Updated: 9/17/2010 9:00 AM ET|
5 ways to kill your credit scores
The curtain has parted, albeit slightly, on the mystery of how your credit rating is calculated. Find out what these common credit problems can do to your standing.
One of the questions I'm asked most often about credit scores is exactly how much certain actions affect people's scores.
Until now, the best I could do was say, "It depends." That's because the company that created the leading credit score, the FICO, has been wary about releasing specifics.
Fortunately, that just changed. At my request and for the first time, the company (also known as FICO) has released details about how specific actions, from maxing out a credit card to filing for bankruptcy, can affect people with different credit scores.
I asked the company to compute the results of those actions for two examples: a person with a 780 score, which is an excellent score on the 300-to-850 FICO scale, and someone with a 680 score. The results:
|Effect on a 680 score||Effect on a 780 score|
|Maxed-out card||-10 to -30||-25 to -45|
|30-day late payment||-60 to -80||-90 to -110|
|Debt settlement||-45 to -65||-105 to -125|
|Foreclosure||-85 to -105||-140 to -160|
|Bankruptcy||-130 to -150||-220 to -240|
The results are given in a range because FICO is still a little nervous about revealing too much about its proprietary scoring. But the range is fairly tight, and we can clearly see the disparate impacts of the different actions.
A guide, not a guarantee
Before we go further, I have to make this clear: Your mileage may vary.
People with the same credit score can have very different credit profiles: more or fewer accounts, a different mix of accounts, a longer or shorter credit history, use of more or less of their available credit, etc.
Because of those differences, the same action -- maxing out a card, say -- can have different effects on people with the same score, depending on the details of their individual credit profiles.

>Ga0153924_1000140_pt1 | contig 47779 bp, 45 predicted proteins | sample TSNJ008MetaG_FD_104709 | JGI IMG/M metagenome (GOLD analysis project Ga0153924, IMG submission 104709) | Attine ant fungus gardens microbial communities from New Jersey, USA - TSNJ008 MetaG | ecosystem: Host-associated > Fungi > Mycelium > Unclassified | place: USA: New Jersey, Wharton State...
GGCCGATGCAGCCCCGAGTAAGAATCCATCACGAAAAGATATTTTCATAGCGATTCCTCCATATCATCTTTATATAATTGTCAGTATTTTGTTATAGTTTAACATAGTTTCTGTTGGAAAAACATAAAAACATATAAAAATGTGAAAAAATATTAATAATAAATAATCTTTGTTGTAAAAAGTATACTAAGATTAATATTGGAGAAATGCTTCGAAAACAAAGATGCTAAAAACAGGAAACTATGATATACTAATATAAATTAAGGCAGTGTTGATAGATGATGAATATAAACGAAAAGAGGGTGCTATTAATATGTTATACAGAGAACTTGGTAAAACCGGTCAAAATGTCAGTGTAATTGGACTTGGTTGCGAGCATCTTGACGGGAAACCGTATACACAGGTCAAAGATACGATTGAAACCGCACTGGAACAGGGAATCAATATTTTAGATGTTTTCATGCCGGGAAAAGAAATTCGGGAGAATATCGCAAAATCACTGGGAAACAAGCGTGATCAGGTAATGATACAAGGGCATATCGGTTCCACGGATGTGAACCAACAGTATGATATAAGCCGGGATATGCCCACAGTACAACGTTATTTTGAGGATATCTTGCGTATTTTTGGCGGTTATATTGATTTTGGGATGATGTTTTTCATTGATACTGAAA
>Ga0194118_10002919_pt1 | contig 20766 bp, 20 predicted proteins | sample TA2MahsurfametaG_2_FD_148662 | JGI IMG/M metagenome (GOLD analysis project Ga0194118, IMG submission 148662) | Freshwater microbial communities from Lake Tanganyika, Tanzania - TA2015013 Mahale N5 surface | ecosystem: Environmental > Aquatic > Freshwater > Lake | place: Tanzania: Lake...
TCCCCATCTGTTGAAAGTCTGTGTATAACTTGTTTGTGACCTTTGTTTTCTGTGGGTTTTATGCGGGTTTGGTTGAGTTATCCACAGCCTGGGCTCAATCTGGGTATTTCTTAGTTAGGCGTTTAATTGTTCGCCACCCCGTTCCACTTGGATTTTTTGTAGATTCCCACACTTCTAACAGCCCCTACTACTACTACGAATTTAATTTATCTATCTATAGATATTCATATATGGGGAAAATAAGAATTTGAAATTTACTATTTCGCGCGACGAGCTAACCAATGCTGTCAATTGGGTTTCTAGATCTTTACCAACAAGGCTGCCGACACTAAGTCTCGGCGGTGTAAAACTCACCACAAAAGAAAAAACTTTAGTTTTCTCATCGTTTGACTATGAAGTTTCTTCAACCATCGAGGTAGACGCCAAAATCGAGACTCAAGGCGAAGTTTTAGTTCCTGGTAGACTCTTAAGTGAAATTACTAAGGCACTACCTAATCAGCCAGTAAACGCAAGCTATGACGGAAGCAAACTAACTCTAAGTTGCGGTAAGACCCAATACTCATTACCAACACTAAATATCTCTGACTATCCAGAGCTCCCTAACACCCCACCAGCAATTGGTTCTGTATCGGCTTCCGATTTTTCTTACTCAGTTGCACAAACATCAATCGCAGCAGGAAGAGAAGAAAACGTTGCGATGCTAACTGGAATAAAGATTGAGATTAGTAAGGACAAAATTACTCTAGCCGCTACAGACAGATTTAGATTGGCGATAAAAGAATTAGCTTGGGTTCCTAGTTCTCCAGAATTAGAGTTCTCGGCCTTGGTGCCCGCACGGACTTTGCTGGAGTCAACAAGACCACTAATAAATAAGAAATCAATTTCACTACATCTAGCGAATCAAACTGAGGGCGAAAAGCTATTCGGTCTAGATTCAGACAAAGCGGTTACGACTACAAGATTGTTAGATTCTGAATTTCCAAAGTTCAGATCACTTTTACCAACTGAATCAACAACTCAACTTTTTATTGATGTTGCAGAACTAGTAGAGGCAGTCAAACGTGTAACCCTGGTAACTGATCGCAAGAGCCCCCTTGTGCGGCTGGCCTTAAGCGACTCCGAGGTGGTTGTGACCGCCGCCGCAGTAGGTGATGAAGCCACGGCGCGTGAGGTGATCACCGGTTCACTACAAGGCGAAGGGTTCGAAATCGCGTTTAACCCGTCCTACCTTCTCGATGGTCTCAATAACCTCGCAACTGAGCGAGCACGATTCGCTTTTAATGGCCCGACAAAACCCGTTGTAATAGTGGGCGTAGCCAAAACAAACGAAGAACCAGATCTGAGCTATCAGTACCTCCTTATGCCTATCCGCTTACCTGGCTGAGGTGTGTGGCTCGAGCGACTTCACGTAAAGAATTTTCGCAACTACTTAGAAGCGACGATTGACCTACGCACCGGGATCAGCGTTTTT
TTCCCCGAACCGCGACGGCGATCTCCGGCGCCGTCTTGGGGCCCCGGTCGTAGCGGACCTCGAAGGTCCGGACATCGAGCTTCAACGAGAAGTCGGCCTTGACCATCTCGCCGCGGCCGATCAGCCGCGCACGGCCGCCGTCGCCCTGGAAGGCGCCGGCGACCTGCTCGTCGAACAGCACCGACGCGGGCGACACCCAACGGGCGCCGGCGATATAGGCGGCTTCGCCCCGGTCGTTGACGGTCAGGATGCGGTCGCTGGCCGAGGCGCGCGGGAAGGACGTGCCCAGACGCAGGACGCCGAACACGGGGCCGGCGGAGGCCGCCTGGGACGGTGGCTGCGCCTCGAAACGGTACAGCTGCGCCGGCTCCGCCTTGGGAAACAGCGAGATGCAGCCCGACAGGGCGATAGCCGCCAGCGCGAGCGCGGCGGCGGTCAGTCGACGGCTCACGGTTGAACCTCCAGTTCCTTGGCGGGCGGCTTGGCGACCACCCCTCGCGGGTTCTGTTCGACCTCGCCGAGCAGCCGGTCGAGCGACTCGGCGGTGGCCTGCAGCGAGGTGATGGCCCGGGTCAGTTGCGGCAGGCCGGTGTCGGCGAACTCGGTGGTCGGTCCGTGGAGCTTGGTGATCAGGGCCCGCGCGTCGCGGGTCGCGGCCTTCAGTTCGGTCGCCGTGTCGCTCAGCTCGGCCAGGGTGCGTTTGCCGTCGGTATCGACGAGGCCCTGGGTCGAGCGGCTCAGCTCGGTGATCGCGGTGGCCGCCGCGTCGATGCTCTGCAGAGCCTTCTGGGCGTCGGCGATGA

For the sake of this exercise, FICO assumed both people had several active major credit cards as well as a mortgage, a car loan and student loans.
The person with the 780 score:
- Has at least 10 credit accounts in total and a 15-year credit history.
- Uses 15% to 25% of her credit card limits.
- Has no late payments on her credit reports.
- Has no collection accounts or other major negatives.
- The person with the 680 score:
- Has six credit accounts and an eight-year credit history.
- Uses 40% to 50% of her credit card limits.
- Was 90 days late on an account two years ago.
- Was 30 days late on another account one year ago.
Here's what you need to know about each action and the effect it had:
Maxing out a credit card
Using 100% of your limit on any credit card puts you at risk of over-limit fees. It also takes a bite out of your credit score.
Our person with the 680 score might lose 10 to 30 points from this one action, while the 780 scorer could shed 25 to 45 points.
The difference points up an important fact: The higher your score, the more points you tend to lose from "bad" actions. That's because the scoring formula is sensitive to any sign you're getting in over your head. Maxing out a credit card is considered one of those signs.
You also should know that it typically doesn't matter to the formula if you carry a balance or pay off that maxed-out card as soon as you get your statement. What's usually reported to the credit bureaus is the balance on your last statement. Even if you pay the debt in full before the due date, the maxed-out card will hurt your score.
Skipping a payment
Mailing a payment a few days late normally won't hurt your score, although you may incur late fees and trigger higher interest rates. The big hurt comes when you miss a payment cycle entirely.
A 30-day-late report would shave 60 to 80 points from our lower-scoring person and 90 to 110 points from our higher scorer. In other words, one lapse of attention could plunge the 680-scorer into subprime credit territory, and our 780-scorer could find credit much harder to get and more expensive.
VIDEO ON MSN MONEY
Didnt you all know who is behind this article? The banks....they want you to be concerned about your fico score, so they can continue to keep you borrowing.